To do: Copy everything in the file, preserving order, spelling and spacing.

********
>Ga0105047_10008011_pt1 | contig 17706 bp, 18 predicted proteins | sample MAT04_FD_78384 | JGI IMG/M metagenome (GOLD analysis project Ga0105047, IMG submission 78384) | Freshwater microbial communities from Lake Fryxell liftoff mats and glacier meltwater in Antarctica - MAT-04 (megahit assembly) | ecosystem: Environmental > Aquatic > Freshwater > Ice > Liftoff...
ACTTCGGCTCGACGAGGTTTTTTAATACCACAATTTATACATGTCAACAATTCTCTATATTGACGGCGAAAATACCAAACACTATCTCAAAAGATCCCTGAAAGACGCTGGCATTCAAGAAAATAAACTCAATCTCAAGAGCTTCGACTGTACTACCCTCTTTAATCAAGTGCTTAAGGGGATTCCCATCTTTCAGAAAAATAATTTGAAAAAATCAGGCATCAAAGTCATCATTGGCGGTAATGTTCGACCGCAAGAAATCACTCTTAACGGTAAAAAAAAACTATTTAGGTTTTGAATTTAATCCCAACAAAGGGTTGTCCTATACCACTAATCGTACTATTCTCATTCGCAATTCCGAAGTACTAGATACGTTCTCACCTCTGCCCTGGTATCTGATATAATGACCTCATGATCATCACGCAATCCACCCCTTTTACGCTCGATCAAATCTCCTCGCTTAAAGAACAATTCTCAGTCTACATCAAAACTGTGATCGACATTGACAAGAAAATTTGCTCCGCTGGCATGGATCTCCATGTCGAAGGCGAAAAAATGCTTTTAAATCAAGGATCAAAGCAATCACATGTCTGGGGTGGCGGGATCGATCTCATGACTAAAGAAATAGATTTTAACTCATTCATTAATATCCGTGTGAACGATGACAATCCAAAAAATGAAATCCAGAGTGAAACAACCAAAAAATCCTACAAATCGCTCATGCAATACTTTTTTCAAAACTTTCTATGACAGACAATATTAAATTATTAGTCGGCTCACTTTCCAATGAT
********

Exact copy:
>Ga0105047_10008011_pt1 | contig 17706 bp, 18 predicted proteins | sample MAT04_FD_78384 | JGI IMG/M metagenome (GOLD analysis project Ga0105047, IMG submission 78384) | Freshwater microbial communities from Lake Fryxell liftoff mats and glacier meltwater in Antarctica - MAT-04 (megahit assembly) | ecosystem: Environmental > Aquatic > Freshwater > Ice > Liftoff...
ACTTCGGCTCGACGAGGTTTTTTAATACCACAATTTATACATGTCAACAATTCTCTATATTGACGGCGAAAATACCAAACACTATCTCAAAAGATCCCTGAAAGACGCTGGCATTCAAGAAAATAAACTCAATCTCAAGAGCTTCGACTGTACTACCCTCTTTAATCAAGTGCTTAAGGGGATTCCCATCTTTCAGAAAAATAATTTGAAAAAATCAGGCATCAAAGTCATCATTGGCGGTAATGTTCGACCGCAAGAAATCACTCTTAACGGTAAAAAAAAACTATTTAGGTTTTGAATTTAATCCCAACAAAGGGTTGTCCTATACCACTAATCGTACTATTCTCATTCGCAATTCCGAAGTACTAGATACGTTCTCACCTCTGCCCTGGTATCTGATATAATGACCTCATGATCATCACGCAATCCACCCCTTTTACGCTCGATCAAATCTCCTCGCTTAAAGAACAATTCTCAGTCTACATCAAAACTGTGATCGACATTGACAAGAAAATTTGCTCCGCTGGCATGGATCTCCATGTCGAAGGCGAAAAAATGCTTTTAAATCAAGGATCAAAGCAATCACATGTCTGGGGTGGCGGGATCGATCTCATGACTAAAGAAATAGATTTTAACTCATTCATTAATATCCGTGTGAACGATGACAATCCAAAAAATGAAATCCAGAGTGAAACAACCAAAAAATCCTACAAATCGCTCATGCAATACTTTTTTCAAAACTTTCTATGACAGACAATATTAAATTATTAGTCGGCTCACTTTCCAATGAT